JEFFERSON CITY, Mo. – Since being elected to the state Senate eight years ago, Jolie Justus has filed the same bill each year: Legislation that would prevent employers from firing employees based on their sexual orientation.
Finishing her final term this year, the Kansas City Democrat is giving passing the so-called “Missouri Nondiscrimination Act” one final shot.
“I know that there’s a lot of folks working awfully hard to get it through all the way this year,” she said. “I know that we have a lot of folks on the Senate side who have already gone on record to say that they are in favor of the legislation. I’m hopeful we can get it through the entire process.”
Part of the reason why Justus sees hope this year is because of a cultural shift. In recent years, with professional athletes and celebrities publicly saying they are gay, more and more average citizens are making the same proclamation – and that’s hitting some members close to home.
“You start to see more and more legislators who talk about a gay brother or son,” Justus said. “Once you have that critical mass of individuals that realize this isn’t a special right or something that is going to put LGBT categories of individuals in a different place, it is something that is saying we can’t be fired who we are.”
One of those professional athletes joining the “critical mass” is Michael Sam, a Mizzou defensive lineman who is up for the N.F.L. draft in May. He publicly announced he was gay on Sunday – making him potentially the first openly gay N.F.L. player in history. The announcement gained the accolades of President Barack Obama and the First Lady, as well as Democratic Gov. Jay Nixon.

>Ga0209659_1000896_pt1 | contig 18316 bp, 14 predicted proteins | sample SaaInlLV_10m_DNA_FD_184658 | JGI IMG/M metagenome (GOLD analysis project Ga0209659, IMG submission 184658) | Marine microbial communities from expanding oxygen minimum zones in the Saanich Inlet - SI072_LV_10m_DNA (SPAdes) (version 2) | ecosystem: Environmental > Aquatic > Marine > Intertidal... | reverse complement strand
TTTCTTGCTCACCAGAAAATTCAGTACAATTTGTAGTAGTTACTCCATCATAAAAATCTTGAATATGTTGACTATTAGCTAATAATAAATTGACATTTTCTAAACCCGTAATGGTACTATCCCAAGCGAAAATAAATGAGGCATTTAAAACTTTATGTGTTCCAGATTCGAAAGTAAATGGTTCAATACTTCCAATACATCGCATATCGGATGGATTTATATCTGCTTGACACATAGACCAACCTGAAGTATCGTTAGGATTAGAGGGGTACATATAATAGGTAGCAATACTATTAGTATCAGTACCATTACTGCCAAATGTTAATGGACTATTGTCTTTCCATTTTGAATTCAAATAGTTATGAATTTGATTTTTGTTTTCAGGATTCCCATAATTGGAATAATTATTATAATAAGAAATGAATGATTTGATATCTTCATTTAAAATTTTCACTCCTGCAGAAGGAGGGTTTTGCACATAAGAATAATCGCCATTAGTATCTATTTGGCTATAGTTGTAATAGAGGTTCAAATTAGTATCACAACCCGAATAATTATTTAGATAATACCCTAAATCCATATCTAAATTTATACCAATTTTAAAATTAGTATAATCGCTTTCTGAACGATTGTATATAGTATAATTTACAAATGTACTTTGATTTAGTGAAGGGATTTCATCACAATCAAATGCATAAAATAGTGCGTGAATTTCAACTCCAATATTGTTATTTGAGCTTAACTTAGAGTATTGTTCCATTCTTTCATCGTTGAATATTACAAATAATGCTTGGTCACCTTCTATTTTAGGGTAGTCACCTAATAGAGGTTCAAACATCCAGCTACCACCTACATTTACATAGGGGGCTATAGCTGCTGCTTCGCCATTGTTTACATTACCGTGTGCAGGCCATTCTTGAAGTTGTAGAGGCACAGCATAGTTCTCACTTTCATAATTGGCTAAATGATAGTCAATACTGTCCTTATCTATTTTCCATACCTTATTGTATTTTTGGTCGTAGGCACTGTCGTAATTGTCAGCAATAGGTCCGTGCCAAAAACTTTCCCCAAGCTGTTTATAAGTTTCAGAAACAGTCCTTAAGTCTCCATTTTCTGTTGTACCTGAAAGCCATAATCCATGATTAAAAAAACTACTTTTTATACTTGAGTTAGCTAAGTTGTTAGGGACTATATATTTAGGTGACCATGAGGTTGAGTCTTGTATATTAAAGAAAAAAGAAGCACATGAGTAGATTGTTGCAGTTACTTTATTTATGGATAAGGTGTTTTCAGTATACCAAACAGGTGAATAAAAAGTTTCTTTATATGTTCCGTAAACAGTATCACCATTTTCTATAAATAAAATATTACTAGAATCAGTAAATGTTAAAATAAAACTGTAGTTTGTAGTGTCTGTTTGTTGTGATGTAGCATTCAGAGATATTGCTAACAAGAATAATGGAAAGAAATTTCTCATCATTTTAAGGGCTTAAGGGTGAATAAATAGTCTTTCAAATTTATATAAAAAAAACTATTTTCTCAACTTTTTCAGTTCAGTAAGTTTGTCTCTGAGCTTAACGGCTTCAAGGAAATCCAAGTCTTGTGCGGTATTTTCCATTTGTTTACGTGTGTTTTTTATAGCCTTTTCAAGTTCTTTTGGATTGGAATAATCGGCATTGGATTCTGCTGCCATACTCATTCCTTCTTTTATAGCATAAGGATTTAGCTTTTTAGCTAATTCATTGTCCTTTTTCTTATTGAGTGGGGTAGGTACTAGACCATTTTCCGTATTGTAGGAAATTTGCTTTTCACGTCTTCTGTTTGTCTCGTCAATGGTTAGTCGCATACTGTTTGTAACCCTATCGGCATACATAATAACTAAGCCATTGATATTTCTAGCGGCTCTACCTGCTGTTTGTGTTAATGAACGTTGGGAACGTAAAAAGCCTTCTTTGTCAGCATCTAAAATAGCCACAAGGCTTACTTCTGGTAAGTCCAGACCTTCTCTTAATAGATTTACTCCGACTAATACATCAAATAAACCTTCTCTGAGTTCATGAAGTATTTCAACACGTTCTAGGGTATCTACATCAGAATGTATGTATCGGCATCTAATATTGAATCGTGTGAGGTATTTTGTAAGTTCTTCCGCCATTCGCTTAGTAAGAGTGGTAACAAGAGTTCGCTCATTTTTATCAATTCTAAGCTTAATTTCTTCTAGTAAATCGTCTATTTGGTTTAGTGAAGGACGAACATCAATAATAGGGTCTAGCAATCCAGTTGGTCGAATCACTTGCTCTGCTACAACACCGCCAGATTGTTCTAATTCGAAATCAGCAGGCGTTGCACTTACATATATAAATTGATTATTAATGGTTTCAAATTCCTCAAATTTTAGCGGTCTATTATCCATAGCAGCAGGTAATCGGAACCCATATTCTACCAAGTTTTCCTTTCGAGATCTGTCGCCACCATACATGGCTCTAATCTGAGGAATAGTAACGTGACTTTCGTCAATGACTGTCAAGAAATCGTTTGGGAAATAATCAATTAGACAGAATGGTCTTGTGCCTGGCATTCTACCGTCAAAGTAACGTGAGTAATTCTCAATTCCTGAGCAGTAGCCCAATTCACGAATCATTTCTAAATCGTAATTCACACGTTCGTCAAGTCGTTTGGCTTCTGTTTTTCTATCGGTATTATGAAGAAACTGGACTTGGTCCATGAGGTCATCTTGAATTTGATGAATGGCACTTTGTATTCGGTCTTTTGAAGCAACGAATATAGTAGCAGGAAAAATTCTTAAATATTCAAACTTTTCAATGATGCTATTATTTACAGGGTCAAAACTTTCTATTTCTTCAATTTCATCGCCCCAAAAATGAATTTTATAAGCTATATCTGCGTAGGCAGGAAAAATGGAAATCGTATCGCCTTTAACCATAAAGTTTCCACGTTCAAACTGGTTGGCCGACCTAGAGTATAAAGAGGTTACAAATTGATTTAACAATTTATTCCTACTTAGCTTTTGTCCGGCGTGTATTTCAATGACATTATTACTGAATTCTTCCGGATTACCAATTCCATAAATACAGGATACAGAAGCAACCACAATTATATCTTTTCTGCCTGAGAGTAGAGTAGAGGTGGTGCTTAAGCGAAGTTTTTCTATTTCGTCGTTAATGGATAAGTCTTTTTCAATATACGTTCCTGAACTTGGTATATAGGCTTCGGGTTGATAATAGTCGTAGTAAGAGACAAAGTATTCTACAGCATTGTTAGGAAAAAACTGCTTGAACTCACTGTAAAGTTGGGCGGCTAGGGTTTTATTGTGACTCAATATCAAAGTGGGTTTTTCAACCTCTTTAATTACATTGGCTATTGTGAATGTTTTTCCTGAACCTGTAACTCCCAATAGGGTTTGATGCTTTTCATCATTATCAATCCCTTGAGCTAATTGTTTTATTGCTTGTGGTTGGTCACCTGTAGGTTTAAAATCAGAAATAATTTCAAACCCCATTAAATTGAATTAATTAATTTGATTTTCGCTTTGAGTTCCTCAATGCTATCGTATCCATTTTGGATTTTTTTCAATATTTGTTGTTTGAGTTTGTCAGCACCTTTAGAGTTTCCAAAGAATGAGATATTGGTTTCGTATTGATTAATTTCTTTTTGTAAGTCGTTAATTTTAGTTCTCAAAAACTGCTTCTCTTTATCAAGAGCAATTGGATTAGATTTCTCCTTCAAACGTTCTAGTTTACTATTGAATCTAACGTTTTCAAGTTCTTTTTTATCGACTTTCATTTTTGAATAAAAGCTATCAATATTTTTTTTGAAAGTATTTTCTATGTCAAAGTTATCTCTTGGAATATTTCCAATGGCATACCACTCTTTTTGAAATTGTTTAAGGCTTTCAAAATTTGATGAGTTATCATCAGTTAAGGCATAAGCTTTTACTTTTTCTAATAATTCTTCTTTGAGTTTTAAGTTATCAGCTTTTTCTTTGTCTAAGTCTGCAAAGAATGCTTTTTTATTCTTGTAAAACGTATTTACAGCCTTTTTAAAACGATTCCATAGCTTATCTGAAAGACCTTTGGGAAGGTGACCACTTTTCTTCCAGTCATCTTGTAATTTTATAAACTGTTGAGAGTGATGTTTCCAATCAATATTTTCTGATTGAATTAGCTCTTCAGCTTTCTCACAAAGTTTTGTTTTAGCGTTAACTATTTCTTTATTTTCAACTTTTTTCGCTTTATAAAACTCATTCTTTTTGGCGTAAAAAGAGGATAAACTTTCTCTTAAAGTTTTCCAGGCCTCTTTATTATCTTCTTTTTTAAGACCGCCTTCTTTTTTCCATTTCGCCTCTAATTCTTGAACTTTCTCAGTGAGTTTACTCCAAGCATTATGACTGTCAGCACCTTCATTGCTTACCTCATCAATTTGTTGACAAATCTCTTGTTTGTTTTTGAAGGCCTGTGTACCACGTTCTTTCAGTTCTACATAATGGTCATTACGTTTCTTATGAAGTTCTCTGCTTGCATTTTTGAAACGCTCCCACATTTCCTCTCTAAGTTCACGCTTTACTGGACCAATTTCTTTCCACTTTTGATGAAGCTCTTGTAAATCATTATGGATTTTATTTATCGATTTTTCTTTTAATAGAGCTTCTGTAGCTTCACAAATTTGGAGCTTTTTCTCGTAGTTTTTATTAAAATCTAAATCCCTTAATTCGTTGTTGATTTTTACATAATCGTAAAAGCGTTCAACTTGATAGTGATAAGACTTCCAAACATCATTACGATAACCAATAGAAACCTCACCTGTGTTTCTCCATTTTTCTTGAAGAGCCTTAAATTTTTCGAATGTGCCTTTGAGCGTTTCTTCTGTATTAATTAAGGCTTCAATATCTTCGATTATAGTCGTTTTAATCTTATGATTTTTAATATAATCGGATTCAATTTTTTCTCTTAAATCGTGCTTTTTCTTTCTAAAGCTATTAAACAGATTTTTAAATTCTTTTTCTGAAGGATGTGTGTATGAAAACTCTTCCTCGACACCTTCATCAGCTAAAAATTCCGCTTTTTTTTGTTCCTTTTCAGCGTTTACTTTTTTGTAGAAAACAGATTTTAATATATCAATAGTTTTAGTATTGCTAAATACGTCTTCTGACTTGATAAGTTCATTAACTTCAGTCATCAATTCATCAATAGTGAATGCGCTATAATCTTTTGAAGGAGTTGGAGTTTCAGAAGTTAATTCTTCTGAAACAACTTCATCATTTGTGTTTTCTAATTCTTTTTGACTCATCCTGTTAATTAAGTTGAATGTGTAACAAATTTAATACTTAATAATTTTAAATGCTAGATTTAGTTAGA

Justus, the first openly gay member of the Missouri Senate, said she was proud of Sam for making the announcement on his own terms, and believes his announcement could help the legislation’s cause. “Hopefully it will highlight that LGBT individuals deserve to be treated in the same way as everyone else,” she said.
“I’m proud of him for making the courageous decision to come out. I know it is a difficult thing when you’re in the limelight. I’m excited for him and wish him the best,” she added.
The bill is being backed by companies like Monsanto, Thompson Coburn, and Joe Edwards – all highlighting their support of expanded rights for the LGBT community as the cultural context of the issue continues to shift.
Similar legislation is set to be filed in the House by Rep. Steven Webber, D-Columbia. Justus said she gained additional Nixon pledged to support the legislation during his state of the state address in January. The bill made it to the House on the final day of last session but was not brought up.
House Speaker Tim Jones canceled his weekly meeting with reporters on Monday. It is unclear what chances if any the legislation has this year in his chamber.